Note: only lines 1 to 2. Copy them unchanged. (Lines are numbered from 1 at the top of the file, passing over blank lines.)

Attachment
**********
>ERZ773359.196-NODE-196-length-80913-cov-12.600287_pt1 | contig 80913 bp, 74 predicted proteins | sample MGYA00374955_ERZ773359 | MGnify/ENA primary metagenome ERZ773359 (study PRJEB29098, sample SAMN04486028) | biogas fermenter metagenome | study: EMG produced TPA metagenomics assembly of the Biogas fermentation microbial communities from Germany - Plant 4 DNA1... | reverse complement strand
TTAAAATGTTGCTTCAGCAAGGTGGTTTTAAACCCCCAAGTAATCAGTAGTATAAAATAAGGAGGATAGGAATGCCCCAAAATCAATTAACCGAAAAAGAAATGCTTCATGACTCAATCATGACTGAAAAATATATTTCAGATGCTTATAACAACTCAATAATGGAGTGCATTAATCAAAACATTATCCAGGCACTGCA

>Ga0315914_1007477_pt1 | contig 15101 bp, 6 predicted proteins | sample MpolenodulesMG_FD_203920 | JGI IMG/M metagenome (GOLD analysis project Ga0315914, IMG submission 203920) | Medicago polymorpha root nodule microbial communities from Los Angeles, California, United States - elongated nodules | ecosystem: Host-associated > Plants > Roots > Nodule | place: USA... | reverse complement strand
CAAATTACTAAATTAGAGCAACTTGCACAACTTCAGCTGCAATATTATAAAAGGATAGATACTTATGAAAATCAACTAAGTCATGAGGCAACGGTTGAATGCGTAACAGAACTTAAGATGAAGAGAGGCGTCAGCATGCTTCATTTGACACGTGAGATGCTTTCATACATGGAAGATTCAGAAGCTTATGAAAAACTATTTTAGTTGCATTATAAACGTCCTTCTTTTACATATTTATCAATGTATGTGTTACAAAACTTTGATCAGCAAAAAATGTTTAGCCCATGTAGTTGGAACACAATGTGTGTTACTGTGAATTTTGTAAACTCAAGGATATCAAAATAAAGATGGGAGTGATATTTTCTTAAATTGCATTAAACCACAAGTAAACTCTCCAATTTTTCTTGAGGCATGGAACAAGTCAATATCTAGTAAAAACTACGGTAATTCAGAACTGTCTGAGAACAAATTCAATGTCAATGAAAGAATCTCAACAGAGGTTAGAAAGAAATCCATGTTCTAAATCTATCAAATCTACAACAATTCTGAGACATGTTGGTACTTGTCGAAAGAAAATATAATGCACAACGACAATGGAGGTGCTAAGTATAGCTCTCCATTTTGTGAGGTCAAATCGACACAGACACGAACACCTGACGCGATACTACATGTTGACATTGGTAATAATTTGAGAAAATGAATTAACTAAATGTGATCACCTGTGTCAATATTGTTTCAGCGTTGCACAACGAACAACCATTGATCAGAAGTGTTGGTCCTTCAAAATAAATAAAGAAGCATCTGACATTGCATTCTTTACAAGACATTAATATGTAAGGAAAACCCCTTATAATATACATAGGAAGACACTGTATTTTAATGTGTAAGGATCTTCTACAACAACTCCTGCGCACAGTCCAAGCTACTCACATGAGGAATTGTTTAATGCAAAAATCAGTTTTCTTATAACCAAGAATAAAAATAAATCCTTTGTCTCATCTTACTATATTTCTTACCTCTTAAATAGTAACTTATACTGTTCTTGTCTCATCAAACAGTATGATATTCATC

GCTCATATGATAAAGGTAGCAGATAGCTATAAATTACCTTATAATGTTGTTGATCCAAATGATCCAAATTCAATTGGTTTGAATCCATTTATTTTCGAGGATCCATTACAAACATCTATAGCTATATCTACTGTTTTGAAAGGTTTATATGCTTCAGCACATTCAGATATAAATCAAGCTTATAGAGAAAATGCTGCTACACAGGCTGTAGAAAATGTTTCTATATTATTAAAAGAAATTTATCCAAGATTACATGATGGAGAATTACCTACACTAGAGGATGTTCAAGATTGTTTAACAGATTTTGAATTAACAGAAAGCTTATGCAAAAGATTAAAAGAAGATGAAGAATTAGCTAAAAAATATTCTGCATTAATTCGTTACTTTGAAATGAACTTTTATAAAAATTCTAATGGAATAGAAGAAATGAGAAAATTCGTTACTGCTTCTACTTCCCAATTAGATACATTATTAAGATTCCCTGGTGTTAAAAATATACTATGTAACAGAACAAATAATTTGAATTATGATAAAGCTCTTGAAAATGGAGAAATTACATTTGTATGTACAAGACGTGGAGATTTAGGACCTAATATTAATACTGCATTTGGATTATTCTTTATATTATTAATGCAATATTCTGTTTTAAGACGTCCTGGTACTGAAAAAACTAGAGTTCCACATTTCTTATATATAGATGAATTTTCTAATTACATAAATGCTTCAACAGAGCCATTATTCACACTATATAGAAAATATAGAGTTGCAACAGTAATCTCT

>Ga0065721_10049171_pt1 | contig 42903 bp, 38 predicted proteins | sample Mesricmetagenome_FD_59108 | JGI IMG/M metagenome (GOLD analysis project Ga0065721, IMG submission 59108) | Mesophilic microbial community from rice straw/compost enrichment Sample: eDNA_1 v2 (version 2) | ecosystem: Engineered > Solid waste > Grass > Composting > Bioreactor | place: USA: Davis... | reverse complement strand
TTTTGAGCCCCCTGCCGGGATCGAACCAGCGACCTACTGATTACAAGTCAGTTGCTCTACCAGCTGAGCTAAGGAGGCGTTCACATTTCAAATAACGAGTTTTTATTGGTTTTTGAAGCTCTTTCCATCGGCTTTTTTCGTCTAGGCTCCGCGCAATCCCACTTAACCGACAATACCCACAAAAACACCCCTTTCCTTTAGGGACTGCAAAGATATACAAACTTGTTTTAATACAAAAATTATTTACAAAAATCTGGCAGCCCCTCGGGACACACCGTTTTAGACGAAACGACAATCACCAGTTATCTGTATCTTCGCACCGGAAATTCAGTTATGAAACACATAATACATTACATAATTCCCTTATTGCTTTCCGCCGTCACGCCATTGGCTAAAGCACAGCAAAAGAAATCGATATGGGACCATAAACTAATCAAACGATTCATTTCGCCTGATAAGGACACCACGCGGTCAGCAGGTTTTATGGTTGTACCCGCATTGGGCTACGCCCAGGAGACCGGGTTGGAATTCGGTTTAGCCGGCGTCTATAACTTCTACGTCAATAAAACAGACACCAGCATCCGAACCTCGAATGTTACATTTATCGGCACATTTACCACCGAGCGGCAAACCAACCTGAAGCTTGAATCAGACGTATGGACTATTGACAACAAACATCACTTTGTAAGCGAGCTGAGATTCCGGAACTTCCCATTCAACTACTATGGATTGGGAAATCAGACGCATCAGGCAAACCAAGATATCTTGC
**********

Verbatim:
>ERZ773359.196-NODE-196-length-80913-cov-12.600287_pt1 | contig 80913 bp, 74 predicted proteins | sample MGYA00374955_ERZ773359 | MGnify/ENA primary metagenome ERZ773359 (study PRJEB29098, sample SAMN04486028) | biogas fermenter metagenome | study: EMG produced TPA metagenomics assembly of the Biogas fermentation microbial communities from Germany - Plant 4 DNA1... | reverse complement strand
TTAAAATGTTGCTTCAGCAAGGTGGTTTTAAACCCCCAAGTAATCAGTAGTATAAAATAAGGAGGATAGGAATGCCCCAAAATCAATTAACCGAAAAAGAAATGCTTCATGACTCAATCATGACTGAAAAATATATTTCAGATGCTTATAACAACTCAATAATGGAGTGCATTAATCAAAACATTATCCAGGCACTGCA